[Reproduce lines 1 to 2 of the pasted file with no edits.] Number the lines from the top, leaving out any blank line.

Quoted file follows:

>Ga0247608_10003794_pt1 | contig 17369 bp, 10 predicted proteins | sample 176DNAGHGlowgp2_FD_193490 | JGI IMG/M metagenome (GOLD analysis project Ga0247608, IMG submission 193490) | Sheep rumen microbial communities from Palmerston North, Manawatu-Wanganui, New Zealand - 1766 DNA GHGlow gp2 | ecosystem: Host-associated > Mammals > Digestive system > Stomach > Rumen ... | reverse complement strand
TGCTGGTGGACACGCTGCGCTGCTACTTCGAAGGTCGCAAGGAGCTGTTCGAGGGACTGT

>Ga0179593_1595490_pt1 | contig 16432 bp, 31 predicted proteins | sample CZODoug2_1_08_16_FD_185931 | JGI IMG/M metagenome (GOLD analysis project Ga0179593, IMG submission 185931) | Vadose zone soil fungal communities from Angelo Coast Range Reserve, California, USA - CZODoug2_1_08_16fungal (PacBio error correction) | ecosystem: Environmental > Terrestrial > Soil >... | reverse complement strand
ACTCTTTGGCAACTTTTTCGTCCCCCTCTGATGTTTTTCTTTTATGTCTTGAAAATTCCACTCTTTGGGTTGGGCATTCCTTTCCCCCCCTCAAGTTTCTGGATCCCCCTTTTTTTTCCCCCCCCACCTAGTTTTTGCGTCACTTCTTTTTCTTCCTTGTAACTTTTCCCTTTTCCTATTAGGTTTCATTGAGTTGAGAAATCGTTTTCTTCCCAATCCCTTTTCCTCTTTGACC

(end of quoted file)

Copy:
>Ga0247608_10003794_pt1 | contig 17369 bp, 10 predicted proteins | sample 176DNAGHGlowgp2_FD_193490 | JGI IMG/M metagenome (GOLD analysis project Ga0247608, IMG submission 193490) | Sheep rumen microbial communities from Palmerston North, Manawatu-Wanganui, New Zealand - 1766 DNA GHGlow gp2 | ecosystem: Host-associated > Mammals > Digestive system > Stomach > Rumen ... | reverse complement strand
TGCTGGTGGACACGCTGCGCTGCTACTTCGAAGGTCGCAAGGAGCTGTTCGAGGGACTGT